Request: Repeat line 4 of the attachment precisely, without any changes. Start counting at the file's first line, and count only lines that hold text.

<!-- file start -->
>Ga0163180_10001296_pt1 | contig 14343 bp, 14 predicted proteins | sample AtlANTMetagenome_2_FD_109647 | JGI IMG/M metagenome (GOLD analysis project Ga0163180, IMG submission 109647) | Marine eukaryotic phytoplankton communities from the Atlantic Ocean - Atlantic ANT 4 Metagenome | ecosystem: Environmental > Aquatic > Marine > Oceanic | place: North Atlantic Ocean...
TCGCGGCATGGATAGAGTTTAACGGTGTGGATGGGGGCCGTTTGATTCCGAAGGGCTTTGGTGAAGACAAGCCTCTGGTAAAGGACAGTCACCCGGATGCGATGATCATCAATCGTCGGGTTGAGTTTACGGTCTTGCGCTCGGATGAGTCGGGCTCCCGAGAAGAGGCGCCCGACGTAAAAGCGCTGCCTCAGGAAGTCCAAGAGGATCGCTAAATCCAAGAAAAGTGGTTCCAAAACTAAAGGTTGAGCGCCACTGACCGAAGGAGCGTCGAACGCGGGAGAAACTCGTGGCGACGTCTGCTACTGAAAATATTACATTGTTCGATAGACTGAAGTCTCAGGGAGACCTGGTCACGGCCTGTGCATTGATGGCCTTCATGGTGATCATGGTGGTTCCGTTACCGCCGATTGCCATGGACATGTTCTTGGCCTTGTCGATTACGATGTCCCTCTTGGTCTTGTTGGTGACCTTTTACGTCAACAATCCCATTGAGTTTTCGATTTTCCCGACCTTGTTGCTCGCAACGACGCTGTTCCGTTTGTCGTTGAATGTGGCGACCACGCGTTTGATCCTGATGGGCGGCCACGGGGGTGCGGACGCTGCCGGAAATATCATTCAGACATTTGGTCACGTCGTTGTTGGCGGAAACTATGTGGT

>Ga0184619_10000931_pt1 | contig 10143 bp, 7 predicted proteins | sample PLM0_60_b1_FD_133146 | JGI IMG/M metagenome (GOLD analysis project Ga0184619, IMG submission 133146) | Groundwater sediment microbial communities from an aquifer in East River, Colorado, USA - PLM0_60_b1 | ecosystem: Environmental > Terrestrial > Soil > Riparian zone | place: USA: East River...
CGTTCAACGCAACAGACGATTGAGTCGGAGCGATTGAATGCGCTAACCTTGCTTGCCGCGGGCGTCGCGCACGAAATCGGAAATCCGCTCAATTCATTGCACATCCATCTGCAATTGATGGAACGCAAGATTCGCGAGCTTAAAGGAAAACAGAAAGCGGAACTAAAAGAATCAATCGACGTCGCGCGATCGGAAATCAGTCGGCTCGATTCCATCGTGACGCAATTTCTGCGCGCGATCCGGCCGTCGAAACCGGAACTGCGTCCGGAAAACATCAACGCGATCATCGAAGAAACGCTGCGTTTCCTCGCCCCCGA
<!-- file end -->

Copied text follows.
CGTTCAACGCAACAGACGATTGAGTCGGAGCGATTGAATGCGCTAACCTTGCTTGCCGCGGGCGTCGCGCACGAAATCGGAAATCCGCTCAATTCATTGCACATCCATCTGCAATTGATGGAACGCAAGATTCGCGAGCTTAAAGGAAAACAGAAAGCGGAACTAAAAGAATCAATCGACGTCGCGCGATCGGAAATCAGTCGGCTCGATTCCATCGTGACGCAATTTCTGCGCGCGATCCGGCCGTCGAAACCGGAACTGCGTCCGGAAAACATCAACGCGATCATCGAAGAAACGCTGCGTTTCCTCGCCCCCGA